This post builds on my report about some Strathcona residents opposing the removal of Vancouver’s elevated highways near the northeast of False Creek.
In communities across Canada and the US, infrastructure built for another time are reaching the end of their useful lives. While housing, libraries, community centres, pools and other pieces of public infrastructure are often far over-due for repairs and renovations to improve efficiency and accessibility, our mobility infrastructure particularly demands our attention.
On the one hand, governments are not making the capital investments needed to develop our walking, biking and transit infrastructure, nor are we adequately funding the maintenance and safe operation of existing systems. On the other hand, previous generations blasted roadways and motor vehicle infrastructure through our communities and supportive ecosystems that are today ill-maintained and ill-used (being either used at/above capacity because of poor land-use choices or under-used as people shift to safer, healthier, inexpensive low-carbon transport). Worryingly governments and business groups implement massive expansions of roadway infrastructure without responsible plans for long-term maintenance and operation that are sensitive to economic and environmental change.
The threat of climate change obviously worsens this situation.
Vancouver’s twinned Georgia and Dunsmuir Viaducts are an example of a 20th-century infrastructure project no longer suited for the mobility and other challenges faced by the City. In fact, it’s a question whether the short stretch of elevated highway – the only in Vancouver – was ever suited to the city, intended to be part of a regional highway system that was never actually built.
The City’s plans to bring them down are laudable. The proposed plan to introduce new connections in the area northeast of False Creek currently disrupted by the viaducts and vacant land. A new pedestrian and cycling “spine” is proposed, along with dedicated bike lanes and a bike “bridge”. The urban fabric would also be restored between Prior and Union Street, where the viaduct’s approach grade level, which is a significant barrier along Main Street today.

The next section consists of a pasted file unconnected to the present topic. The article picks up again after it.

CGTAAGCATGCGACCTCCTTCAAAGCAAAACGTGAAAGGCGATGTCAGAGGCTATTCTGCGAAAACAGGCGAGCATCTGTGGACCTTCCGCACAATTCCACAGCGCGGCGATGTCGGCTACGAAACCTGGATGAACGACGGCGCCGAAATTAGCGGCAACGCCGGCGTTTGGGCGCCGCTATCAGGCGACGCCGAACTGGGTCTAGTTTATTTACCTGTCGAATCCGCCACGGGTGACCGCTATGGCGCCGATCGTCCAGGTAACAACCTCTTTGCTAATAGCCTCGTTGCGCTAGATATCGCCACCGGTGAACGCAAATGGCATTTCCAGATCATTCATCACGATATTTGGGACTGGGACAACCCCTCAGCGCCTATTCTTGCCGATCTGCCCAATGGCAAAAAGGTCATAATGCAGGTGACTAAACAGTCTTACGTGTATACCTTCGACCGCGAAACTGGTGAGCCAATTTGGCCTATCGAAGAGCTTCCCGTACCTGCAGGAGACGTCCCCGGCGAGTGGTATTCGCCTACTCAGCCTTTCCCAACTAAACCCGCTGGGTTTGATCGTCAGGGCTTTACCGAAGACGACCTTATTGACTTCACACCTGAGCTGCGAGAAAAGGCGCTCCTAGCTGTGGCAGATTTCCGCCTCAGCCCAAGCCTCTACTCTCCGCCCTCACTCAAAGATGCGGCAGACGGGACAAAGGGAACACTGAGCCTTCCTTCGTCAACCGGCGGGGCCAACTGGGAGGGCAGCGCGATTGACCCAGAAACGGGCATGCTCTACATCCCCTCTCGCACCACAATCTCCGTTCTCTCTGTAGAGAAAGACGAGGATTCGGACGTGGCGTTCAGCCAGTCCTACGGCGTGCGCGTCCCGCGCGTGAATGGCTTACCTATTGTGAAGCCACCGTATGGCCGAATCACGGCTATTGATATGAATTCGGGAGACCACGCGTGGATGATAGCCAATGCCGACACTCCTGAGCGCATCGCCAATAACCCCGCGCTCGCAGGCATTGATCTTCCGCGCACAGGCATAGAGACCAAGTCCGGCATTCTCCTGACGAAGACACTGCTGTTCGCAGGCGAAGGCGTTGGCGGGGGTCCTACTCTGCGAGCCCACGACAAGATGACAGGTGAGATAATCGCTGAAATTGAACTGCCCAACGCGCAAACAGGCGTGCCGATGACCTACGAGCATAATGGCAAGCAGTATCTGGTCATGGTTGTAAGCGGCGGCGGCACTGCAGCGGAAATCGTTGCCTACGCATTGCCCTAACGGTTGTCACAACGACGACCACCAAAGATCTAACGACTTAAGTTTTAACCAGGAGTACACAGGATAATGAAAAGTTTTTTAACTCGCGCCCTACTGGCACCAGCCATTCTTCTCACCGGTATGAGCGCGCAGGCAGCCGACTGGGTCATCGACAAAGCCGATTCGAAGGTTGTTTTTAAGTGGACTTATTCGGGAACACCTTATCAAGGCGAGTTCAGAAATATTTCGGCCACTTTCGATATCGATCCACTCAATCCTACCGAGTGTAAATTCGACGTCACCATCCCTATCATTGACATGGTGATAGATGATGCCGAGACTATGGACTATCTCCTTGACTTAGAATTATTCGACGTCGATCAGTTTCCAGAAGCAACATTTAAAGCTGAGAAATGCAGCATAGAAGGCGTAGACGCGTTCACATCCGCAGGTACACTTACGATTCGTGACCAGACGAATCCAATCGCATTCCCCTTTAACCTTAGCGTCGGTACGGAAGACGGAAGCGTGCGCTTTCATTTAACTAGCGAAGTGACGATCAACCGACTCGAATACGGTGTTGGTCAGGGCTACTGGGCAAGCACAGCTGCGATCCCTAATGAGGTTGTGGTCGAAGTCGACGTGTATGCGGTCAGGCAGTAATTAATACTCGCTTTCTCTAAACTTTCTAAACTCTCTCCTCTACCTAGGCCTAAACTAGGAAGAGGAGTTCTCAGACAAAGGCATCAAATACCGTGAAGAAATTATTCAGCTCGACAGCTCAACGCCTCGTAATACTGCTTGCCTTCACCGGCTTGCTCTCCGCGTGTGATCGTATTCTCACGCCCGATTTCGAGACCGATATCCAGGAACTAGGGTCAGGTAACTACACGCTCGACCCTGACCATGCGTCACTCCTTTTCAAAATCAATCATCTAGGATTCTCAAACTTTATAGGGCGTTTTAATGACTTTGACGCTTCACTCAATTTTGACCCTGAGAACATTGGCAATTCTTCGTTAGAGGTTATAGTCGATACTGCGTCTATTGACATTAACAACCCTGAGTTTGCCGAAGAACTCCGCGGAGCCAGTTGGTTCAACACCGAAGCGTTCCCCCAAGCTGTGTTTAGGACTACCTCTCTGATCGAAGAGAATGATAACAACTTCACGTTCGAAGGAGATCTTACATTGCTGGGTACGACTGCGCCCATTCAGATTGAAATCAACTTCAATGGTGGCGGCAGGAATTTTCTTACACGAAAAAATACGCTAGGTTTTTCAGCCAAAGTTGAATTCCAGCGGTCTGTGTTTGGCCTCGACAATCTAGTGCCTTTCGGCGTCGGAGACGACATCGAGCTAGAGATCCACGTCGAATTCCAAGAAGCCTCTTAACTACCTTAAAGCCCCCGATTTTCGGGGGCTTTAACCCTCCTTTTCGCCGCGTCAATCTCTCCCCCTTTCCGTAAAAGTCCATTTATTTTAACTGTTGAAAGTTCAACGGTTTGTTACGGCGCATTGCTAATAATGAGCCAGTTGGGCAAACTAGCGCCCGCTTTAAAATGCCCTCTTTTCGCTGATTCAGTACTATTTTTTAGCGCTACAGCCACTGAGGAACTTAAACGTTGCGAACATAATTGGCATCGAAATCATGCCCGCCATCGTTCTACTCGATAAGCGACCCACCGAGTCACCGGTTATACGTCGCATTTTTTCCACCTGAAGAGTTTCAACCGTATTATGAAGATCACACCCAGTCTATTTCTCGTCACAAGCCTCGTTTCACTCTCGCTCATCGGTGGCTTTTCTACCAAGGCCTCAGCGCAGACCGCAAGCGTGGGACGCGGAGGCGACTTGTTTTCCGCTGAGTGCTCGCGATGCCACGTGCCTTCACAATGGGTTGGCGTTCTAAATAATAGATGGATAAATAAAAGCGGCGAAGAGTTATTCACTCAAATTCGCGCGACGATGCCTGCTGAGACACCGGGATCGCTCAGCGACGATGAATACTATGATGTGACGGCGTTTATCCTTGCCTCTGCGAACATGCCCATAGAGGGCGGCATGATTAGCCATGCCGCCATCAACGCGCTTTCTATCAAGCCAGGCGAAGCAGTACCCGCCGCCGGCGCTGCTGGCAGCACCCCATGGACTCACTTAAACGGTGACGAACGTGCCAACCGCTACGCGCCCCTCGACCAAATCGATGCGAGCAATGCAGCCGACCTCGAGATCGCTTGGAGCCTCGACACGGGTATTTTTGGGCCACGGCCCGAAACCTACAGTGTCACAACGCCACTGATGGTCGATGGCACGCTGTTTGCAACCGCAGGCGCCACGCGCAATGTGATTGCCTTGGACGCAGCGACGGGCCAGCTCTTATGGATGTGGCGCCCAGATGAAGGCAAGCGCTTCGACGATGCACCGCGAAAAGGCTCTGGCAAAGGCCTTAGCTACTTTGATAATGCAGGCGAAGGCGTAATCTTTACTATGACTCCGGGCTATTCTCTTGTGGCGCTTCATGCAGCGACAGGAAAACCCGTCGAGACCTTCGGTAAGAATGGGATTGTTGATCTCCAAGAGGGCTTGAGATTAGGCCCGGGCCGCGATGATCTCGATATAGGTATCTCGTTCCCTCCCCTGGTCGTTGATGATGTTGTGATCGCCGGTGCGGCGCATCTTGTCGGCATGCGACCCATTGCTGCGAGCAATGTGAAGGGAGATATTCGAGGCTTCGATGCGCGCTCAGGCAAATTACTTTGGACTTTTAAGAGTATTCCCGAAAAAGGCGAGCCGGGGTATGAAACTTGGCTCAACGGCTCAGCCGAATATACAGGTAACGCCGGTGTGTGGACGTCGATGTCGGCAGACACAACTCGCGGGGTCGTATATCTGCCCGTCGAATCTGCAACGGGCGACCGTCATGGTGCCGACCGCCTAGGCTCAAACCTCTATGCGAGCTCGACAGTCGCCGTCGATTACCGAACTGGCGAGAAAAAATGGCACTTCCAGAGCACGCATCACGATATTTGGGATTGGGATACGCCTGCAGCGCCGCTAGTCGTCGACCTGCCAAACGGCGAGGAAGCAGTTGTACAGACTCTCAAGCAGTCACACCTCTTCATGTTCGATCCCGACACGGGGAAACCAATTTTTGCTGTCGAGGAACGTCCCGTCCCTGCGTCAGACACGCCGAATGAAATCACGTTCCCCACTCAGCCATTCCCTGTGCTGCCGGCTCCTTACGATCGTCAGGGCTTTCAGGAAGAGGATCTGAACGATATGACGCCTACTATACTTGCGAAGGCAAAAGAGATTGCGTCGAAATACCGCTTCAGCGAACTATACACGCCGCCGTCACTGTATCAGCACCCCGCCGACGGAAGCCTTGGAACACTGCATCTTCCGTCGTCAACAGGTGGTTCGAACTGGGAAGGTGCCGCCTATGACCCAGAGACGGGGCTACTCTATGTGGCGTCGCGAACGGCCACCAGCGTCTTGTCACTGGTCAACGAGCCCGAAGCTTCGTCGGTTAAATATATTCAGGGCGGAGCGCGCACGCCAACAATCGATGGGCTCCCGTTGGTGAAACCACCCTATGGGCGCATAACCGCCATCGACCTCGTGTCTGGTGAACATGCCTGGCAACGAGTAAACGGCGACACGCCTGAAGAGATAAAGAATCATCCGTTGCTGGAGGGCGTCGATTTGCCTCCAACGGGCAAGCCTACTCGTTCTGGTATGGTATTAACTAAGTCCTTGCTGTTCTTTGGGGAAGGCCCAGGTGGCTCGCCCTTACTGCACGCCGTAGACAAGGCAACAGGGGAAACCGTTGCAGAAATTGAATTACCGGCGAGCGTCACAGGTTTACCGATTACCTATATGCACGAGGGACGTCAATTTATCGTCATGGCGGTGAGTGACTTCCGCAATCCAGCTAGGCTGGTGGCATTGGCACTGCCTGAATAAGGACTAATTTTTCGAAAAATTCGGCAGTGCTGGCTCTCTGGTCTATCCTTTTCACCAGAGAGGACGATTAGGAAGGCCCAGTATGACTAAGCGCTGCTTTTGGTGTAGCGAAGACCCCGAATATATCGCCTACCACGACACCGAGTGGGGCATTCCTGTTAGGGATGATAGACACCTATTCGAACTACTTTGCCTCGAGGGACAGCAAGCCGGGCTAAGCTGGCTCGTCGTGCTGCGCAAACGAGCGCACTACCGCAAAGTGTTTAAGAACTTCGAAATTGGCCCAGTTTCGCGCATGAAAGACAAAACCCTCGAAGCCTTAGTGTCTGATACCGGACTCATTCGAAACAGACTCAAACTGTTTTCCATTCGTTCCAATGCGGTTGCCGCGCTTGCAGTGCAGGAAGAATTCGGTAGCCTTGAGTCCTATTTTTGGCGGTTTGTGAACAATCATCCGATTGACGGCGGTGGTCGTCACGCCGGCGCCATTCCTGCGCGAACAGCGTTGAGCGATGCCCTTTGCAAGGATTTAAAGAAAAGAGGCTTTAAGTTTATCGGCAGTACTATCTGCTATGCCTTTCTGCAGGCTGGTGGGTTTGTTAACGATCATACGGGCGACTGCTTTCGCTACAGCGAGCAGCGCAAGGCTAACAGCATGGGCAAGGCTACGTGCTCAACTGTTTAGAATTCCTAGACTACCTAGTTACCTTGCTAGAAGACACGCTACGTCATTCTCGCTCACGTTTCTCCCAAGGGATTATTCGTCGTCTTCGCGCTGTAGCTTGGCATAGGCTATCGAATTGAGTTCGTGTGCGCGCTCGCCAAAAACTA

But residents in an adjacent neighbourhood (that long fought to bring the viaducts down) are now concerned that removing the roadways will unduly bring more commuting and shipping traffic through their neighbourhood.
Strathcona residents who oppose the current plans for viaduct removal have a clear ask for the City of Vancouver: deliver a traffic calming plan for their neighbourhood before the viaducts come down. The city says residents should not be concerned, that traffic will likely decrease, and future interventions to calm traffic are planned.
It serves as an interesting case study in the local politics of infrastructure renewal and removal. As cities transition from a motor vehicle-dependent shipping and commuting to safer, more responsible modes local impacts need to be anticipated and managed – by both municipal governments and community members.
Impacts should be distributed as equitably as possible – and also include consideration of past harms and intergenerational impacts. Strathcona was indeed hit hard when during the short-sighted urban “renewal” and highway-building plans forty years ago. Still, critical infrastructure renewal and removal projects must not be casually held up by NIMBY-ism or historic entitlement. So, when is community opposition legitimate? And when should an infrastructure project take priority over local opposition? Municipal governments run the risk of repeating the modernist planning mistakes of the twentieth-century, but community opponents risk stopping infrastructure and land use changes needed to build resilience and reduce harmful emissions.
You can read more about this in an article I wrote for OpenFile Vancouver: Strathcona residents now toughest opposition to viaduct removal